Finding Sanctuary in the Garden

Julie M. Falk
Adams County Master Gardener

The holiday season is winding down, so perhaps you’re thinking about finding some quiet time in your life. As you ponder this winter about your garden plans for spring, it would be beneficial to think about adding a meditative spot to your garden. A meditation garden can be a refuge, a place to contemplate, to pray, or just to sit in calmness.

The meditation garden doesn’t have to be large – a quiet corner will do. You can design it to meet your individual needs, but most of these garden sanctuaries have a few characteristics in common. They tend to be sheltered spots, out of the limelight, protected from too much sun or wind. Some garden designers recommend making green vegetation the predominant color. Their reasoning is that you want this garden to present a soothing atmosphere, and be low-maintenance. It might be counter-productive to have it represent too much sweat and toil.

This corner of refuge should appeal to the senses. Shrubs or ornamental grasses will present different textures, which is pleasing to the eye. If there is a breeze, the grasses will also rustle, appealing to the sense of hearing. If possible or practical, the addition of water sounds is highly regarded. Streams or small fountains have a calming sound, and still water is visually soothing. It would be nice to add blooms that have a fragrance you like. You could choose plants for your meditative spot so that there is almost always a pleasant scent in the air during the growing season. The amount or type of color in the garden is your preference – bright colors might help you feel joyful, or you might prefer neutral colors to encourage serenity.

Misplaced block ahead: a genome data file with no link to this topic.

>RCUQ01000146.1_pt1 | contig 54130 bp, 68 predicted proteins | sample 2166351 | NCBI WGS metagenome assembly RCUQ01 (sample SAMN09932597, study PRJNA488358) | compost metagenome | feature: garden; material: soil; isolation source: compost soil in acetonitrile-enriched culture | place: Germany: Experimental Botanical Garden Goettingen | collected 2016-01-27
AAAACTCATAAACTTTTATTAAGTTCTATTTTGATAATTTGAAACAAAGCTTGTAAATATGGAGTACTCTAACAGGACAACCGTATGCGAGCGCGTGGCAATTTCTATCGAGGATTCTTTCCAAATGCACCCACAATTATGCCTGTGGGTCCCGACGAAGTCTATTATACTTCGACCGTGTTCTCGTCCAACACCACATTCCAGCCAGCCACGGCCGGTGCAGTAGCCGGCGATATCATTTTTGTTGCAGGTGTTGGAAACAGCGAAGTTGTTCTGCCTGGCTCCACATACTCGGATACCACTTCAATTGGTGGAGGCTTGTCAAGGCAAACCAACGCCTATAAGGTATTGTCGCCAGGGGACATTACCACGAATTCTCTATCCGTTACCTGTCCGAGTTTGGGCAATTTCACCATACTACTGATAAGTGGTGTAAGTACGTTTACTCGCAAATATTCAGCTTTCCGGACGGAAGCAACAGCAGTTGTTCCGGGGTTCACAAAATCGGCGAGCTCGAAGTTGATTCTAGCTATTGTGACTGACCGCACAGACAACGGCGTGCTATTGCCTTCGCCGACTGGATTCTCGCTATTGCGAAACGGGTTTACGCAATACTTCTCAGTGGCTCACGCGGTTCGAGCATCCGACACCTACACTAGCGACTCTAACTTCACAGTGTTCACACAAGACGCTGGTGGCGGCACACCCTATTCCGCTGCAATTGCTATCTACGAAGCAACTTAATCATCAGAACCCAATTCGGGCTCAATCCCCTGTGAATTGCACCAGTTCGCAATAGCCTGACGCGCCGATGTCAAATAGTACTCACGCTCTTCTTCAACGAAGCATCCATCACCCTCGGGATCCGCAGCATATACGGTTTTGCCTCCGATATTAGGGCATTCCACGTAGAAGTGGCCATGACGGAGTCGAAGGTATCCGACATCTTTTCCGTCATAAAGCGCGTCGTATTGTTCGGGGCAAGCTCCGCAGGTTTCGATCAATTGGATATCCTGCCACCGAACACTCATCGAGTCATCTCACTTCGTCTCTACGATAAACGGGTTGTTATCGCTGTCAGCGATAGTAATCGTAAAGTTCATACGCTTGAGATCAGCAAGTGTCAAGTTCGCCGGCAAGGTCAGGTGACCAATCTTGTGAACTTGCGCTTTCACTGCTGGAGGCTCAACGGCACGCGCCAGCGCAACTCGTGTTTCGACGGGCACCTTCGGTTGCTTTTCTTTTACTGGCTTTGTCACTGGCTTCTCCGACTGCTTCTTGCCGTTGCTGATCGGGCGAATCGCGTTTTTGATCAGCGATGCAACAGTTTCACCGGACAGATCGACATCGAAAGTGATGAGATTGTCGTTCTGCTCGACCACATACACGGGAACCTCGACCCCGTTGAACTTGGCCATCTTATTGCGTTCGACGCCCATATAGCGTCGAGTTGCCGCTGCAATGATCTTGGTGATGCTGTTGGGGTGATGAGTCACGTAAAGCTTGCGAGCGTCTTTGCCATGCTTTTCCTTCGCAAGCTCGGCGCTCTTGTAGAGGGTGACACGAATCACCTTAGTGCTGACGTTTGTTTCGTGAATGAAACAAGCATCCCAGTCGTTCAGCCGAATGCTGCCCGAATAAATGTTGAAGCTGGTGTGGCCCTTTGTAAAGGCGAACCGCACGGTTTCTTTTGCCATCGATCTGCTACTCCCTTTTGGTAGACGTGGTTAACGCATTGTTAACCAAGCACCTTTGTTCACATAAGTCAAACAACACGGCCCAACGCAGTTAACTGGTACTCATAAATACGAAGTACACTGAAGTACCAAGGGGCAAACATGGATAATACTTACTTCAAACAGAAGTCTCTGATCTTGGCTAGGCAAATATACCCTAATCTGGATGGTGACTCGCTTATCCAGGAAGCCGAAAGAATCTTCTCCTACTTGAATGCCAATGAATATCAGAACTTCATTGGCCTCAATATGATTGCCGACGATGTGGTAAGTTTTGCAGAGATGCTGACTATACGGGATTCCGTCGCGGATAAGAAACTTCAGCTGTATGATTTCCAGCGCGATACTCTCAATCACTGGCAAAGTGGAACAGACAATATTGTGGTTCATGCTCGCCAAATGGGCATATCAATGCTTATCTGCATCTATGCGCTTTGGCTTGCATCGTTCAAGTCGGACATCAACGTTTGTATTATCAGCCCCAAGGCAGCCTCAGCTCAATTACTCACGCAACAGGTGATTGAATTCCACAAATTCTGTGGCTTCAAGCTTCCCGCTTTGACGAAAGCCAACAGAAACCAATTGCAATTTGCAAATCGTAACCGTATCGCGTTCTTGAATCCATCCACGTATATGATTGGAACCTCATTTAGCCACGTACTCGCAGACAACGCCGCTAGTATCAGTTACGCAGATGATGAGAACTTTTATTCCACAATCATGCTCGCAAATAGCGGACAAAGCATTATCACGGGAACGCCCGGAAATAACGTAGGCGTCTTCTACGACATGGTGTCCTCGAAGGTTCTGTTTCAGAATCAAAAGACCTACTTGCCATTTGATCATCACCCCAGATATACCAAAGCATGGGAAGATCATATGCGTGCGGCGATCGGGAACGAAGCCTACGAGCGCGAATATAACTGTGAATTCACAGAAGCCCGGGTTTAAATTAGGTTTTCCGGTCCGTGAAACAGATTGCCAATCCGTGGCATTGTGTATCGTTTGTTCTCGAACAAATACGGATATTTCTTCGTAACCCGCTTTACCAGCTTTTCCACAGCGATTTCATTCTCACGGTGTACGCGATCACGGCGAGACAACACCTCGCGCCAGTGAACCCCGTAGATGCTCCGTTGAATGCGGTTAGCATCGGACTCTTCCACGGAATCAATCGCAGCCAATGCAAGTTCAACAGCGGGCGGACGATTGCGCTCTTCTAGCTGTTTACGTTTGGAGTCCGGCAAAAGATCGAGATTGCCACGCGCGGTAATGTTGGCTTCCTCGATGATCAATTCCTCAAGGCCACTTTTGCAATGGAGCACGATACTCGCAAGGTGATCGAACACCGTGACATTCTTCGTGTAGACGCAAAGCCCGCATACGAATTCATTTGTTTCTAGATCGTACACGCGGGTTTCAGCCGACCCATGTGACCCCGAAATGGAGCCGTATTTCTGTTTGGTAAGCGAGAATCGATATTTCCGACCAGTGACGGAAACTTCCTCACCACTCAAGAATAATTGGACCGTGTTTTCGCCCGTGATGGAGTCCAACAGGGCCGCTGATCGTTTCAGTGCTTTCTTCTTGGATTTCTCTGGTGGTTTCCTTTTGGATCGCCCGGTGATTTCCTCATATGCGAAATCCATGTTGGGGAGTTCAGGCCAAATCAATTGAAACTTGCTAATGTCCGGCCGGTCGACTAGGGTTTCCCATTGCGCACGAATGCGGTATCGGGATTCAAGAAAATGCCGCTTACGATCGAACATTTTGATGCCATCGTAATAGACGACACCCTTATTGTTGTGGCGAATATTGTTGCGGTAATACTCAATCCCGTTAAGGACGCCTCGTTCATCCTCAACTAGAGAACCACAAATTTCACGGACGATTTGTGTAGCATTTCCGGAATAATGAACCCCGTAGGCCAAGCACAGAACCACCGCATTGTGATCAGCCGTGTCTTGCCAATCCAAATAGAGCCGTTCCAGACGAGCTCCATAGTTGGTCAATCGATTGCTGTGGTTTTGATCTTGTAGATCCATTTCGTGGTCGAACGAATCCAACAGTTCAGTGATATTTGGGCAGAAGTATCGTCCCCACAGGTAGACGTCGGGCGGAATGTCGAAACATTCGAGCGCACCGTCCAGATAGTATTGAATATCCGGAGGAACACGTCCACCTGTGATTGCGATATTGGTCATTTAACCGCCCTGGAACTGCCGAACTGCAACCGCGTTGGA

You can add to the atmosphere of your garden spot with a statue that appeals to your spiritual side. It could be a statue of religious significance to you, or one that you simply find beautiful for contemplation. Perhaps a bird bath would support the presence of small creatures to share your quiet time. The act of planning this garden will help you get in touch with what unique things suggest peace to you. One more consideration is the seating in your meditation garden. A bench, a wall, or even a bamboo mat if you like to sit on the ground – what would be best suited to your quiet style?

You may be a person who is soothed by gentle activity rather than complete stillness. If you have the right landscape, I think it would be neat to have one of those zen sand gardens, where the sand is raked into patterns around the rocks. Focusing on the raking action and the patterns can be a peace-generating work.

Many of us live in a place without much outdoor garden space, or we feel limited to the indoors by the winter weather. If you think about it, everything we considered for the outdoor meditation garden could be done in a corner of your living space. You would simply arrange potted plants to set aside a green but private space. You could invite texture, color and fragrance into the indoor setting. The same considerations would apply for seating, statuary or miniature fountains. You could even have a miniature zen sand garden. Indoors or out, we all need a little sanctuary sometimes. I hope you’ll find yours in a garden of your own design.

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